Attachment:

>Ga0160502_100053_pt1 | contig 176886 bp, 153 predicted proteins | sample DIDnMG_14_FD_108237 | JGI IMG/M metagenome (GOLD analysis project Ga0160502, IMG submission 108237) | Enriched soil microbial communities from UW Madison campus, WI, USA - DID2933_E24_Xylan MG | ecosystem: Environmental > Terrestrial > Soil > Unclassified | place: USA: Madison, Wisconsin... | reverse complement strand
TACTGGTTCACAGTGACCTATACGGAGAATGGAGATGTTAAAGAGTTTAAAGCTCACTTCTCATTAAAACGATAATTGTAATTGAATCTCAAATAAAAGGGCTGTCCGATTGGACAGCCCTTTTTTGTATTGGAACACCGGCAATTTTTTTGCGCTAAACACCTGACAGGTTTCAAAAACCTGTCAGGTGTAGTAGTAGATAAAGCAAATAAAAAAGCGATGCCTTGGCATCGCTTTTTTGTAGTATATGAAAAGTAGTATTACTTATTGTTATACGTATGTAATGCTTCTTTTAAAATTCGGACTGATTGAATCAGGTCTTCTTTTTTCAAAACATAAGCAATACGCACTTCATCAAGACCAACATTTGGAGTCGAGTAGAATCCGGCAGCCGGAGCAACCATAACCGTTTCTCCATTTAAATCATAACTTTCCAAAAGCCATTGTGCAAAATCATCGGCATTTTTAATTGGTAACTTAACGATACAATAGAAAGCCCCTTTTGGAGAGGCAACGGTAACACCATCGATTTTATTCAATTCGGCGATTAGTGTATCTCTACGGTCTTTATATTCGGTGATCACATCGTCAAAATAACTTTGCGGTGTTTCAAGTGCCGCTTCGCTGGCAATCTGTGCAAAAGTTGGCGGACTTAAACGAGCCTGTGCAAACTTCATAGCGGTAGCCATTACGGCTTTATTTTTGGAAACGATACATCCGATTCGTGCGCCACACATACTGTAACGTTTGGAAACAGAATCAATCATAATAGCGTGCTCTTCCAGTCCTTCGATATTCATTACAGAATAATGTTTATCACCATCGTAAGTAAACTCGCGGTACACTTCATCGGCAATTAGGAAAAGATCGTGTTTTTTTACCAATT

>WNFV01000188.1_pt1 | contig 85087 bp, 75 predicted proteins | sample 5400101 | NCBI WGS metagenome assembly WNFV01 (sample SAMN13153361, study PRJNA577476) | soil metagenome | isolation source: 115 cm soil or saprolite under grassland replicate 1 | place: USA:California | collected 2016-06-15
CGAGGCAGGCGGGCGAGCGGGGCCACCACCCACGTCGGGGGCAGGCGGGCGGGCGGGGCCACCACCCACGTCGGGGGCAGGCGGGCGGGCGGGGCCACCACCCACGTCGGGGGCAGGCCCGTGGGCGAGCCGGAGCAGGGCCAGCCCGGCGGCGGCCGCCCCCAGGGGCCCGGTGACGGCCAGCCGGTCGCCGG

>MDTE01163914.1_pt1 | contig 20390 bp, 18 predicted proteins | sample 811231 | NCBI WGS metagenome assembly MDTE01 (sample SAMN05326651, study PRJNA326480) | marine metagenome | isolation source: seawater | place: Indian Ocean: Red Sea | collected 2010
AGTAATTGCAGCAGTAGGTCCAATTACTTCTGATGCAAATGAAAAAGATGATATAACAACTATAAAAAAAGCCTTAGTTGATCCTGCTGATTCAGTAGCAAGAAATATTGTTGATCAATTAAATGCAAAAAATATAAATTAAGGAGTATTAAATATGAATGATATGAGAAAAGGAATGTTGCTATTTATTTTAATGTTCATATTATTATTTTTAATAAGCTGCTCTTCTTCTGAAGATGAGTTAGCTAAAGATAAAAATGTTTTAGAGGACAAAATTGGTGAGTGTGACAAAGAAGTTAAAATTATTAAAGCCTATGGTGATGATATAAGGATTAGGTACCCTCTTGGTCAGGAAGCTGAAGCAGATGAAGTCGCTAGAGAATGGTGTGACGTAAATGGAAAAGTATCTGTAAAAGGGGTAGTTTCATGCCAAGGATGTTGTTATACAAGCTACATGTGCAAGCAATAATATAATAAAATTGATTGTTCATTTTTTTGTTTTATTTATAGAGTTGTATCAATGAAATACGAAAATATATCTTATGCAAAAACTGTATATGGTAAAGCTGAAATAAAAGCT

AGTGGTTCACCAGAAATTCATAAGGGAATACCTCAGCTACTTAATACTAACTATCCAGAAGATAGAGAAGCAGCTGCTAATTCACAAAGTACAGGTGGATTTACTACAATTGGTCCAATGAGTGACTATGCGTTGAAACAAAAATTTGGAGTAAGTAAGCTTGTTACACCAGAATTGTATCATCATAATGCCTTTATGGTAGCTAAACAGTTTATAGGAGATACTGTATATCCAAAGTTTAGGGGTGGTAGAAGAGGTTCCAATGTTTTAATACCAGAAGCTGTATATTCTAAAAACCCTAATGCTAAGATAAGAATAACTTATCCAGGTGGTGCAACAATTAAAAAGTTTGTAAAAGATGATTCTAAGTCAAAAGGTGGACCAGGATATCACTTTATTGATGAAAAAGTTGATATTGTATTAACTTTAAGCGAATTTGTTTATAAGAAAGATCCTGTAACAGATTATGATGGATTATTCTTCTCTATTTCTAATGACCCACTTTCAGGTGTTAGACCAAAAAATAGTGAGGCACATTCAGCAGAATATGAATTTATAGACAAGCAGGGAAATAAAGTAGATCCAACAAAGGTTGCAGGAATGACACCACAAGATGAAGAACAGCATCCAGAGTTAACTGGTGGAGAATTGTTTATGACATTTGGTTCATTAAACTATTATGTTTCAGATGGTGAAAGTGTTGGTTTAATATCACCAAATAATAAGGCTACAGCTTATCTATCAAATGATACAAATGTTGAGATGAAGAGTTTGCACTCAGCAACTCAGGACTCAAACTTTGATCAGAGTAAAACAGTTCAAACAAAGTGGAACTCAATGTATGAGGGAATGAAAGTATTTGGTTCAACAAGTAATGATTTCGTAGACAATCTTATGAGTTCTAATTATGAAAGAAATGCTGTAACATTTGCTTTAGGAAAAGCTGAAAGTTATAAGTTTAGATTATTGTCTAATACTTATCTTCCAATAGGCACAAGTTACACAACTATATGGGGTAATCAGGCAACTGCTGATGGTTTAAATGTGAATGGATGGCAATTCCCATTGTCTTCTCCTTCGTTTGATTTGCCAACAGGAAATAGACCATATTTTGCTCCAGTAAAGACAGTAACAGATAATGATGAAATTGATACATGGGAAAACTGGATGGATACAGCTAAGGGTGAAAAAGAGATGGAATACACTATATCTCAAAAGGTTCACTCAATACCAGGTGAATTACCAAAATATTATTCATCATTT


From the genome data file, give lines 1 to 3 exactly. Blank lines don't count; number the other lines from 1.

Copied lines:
>Ga0160502_100053_pt1 | contig 176886 bp, 153 predicted proteins | sample DIDnMG_14_FD_108237 | JGI IMG/M metagenome (GOLD analysis project Ga0160502, IMG submission 108237) | Enriched soil microbial communities from UW Madison campus, WI, USA - DID2933_E24_Xylan MG | ecosystem: Environmental > Terrestrial > Soil > Unclassified | place: USA: Madison, Wisconsin... | reverse complement strand
TACTGGTTCACAGTGACCTATACGGAGAATGGAGATGTTAAAGAGTTTAAAGCTCACTTCTCATTAAAACGATAATTGTAATTGAATCTCAAATAAAAGGGCTGTCCGATTGGACAGCCCTTTTTTGTATTGGAACACCGGCAATTTTTTTGCGCTAAACACCTGACAGGTTTCAAAAACCTGTCAGGTGTAGTAGTAGATAAAGCAAATAAAAAAGCGATGCCTTGGCATCGCTTTTTTGTAGTATATGAAAAGTAGTATTACTTATTGTTATACGTATGTAATGCTTCTTTTAAAATTCGGACTGATTGAATCAGGTCTTCTTTTTTCAAAACATAAGCAATACGCACTTCATCAAGACCAACATTTGGAGTCGAGTAGAATCCGGCAGCCGGAGCAACCATAACCGTTTCTCCATTTAAATCATAACTTTCCAAAAGCCATTGTGCAAAATCATCGGCATTTTTAATTGGTAACTTAACGATACAATAGAAAGCCCCTTTTGGAGAGGCAACGGTAACACCATCGATTTTATTCAATTCGGCGATTAGTGTATCTCTACGGTCTTTATATTCGGTGATCACATCGTCAAAATAACTTTGCGGTGTTTCAAGTGCCGCTTCGCTGGCAATCTGTGCAAAAGTTGGCGGACTTAAACGAGCCTGTGCAAACTTCATAGCGGTAGCCATTACGGCTTTATTTTTGGAAACGATACATCCGATTCGTGCGCCACACATACTGTAACGTTTGGAAACAGAATCAATCATAATAGCGTGCTCTTCCAGTCCTTCGATATTCATTACAGAATAATGTTTATCACCATCGTAAGTAAACTCGCGGTACACTTCATCGGCAATTAGGAAAAGATCGTGTTTTTTTACCAATT

>WNFV01000188.1_pt1 | contig 85087 bp, 75 predicted proteins | sample 5400101 | NCBI WGS metagenome assembly WNFV01 (sample SAMN13153361, study PRJNA577476) | soil metagenome | isolation source: 115 cm soil or saprolite under grassland replicate 1 | place: USA:California | collected 2016-06-15